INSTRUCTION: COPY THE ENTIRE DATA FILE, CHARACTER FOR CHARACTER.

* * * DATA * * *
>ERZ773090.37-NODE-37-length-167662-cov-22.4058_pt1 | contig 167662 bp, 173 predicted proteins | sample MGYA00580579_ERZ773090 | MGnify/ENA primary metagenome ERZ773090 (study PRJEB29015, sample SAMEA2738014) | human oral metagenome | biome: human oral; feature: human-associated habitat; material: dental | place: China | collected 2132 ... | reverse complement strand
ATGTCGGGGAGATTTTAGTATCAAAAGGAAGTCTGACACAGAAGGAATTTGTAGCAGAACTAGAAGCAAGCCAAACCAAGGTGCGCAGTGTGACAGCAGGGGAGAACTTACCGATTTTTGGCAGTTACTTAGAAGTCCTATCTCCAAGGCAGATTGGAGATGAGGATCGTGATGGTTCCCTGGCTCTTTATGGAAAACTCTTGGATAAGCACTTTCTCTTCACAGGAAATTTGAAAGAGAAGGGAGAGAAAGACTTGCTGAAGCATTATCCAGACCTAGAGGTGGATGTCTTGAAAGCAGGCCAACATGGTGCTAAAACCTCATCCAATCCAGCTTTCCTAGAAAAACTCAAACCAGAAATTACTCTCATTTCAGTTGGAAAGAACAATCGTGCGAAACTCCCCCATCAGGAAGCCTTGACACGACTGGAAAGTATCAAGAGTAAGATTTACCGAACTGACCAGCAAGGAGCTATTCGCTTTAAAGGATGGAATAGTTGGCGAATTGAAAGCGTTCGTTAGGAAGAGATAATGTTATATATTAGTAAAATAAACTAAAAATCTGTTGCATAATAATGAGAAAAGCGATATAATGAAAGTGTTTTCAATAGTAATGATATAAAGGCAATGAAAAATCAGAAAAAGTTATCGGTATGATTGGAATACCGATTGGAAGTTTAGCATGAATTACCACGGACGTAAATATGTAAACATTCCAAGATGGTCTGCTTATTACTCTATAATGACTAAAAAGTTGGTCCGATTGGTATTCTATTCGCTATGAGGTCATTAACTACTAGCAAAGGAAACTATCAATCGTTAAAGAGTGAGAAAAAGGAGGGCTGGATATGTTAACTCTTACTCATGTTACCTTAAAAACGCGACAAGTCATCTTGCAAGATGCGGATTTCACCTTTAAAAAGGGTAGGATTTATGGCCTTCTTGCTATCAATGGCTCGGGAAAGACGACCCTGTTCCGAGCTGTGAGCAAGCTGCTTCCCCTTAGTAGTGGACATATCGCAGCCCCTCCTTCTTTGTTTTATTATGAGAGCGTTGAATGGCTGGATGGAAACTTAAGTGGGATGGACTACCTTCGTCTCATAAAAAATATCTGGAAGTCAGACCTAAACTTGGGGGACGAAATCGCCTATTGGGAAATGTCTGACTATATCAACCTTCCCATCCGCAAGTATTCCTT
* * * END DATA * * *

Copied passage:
>ERZ773090.37-NODE-37-length-167662-cov-22.4058_pt1 | contig 167662 bp, 173 predicted proteins | sample MGYA00580579_ERZ773090 | MGnify/ENA primary metagenome ERZ773090 (study PRJEB29015, sample SAMEA2738014) | human oral metagenome | biome: human oral; feature: human-associated habitat; material: dental | place: China | collected 2132 ... | reverse complement strand
ATGTCGGGGAGATTTTAGTATCAAAAGGAAGTCTGACACAGAAGGAATTTGTAGCAGAACTAGAAGCAAGCCAAACCAAGGTGCGCAGTGTGACAGCAGGGGAGAACTTACCGATTTTTGGCAGTTACTTAGAAGTCCTATCTCCAAGGCAGATTGGAGATGAGGATCGTGATGGTTCCCTGGCTCTTTATGGAAAACTCTTGGATAAGCACTTTCTCTTCACAGGAAATTTGAAAGAGAAGGGAGAGAAAGACTTGCTGAAGCATTATCCAGACCTAGAGGTGGATGTCTTGAAAGCAGGCCAACATGGTGCTAAAACCTCATCCAATCCAGCTTTCCTAGAAAAACTCAAACCAGAAATTACTCTCATTTCAGTTGGAAAGAACAATCGTGCGAAACTCCCCCATCAGGAAGCCTTGACACGACTGGAAAGTATCAAGAGTAAGATTTACCGAACTGACCAGCAAGGAGCTATTCGCTTTAAAGGATGGAATAGTTGGCGAATTGAAAGCGTTCGTTAGGAAGAGATAATGTTATATATTAGTAAAATAAACTAAAAATCTGTTGCATAATAATGAGAAAAGCGATATAATGAAAGTGTTTTCAATAGTAATGATATAAAGGCAATGAAAAATCAGAAAAAGTTATCGGTATGATTGGAATACCGATTGGAAGTTTAGCATGAATTACCACGGACGTAAATATGTAAACATTCCAAGATGGTCTGCTTATTACTCTATAATGACTAAAAAGTTGGTCCGATTGGTATTCTATTCGCTATGAGGTCATTAACTACTAGCAAAGGAAACTATCAATCGTTAAAGAGTGAGAAAAAGGAGGGCTGGATATGTTAACTCTTACTCATGTTACCTTAAAAACGCGACAAGTCATCTTGCAAGATGCGGATTTCACCTTTAAAAAGGGTAGGATTTATGGCCTTCTTGCTATCAATGGCTCGGGAAAGACGACCCTGTTCCGAGCTGTGAGCAAGCTGCTTCCCCTTAGTAGTGGACATATCGCAGCCCCTCCTTCTTTGTTTTATTATGAGAGCGTTGAATGGCTGGATGGAAACTTAAGTGGGATGGACTACCTTCGTCTCATAAAAAATATCTGGAAGTCAGACCTAAACTTGGGGGACGAAATCGCCTATTGGGAAATGTCTGACTATATCAACCTTCCCATCCGCAAGTATTCCTT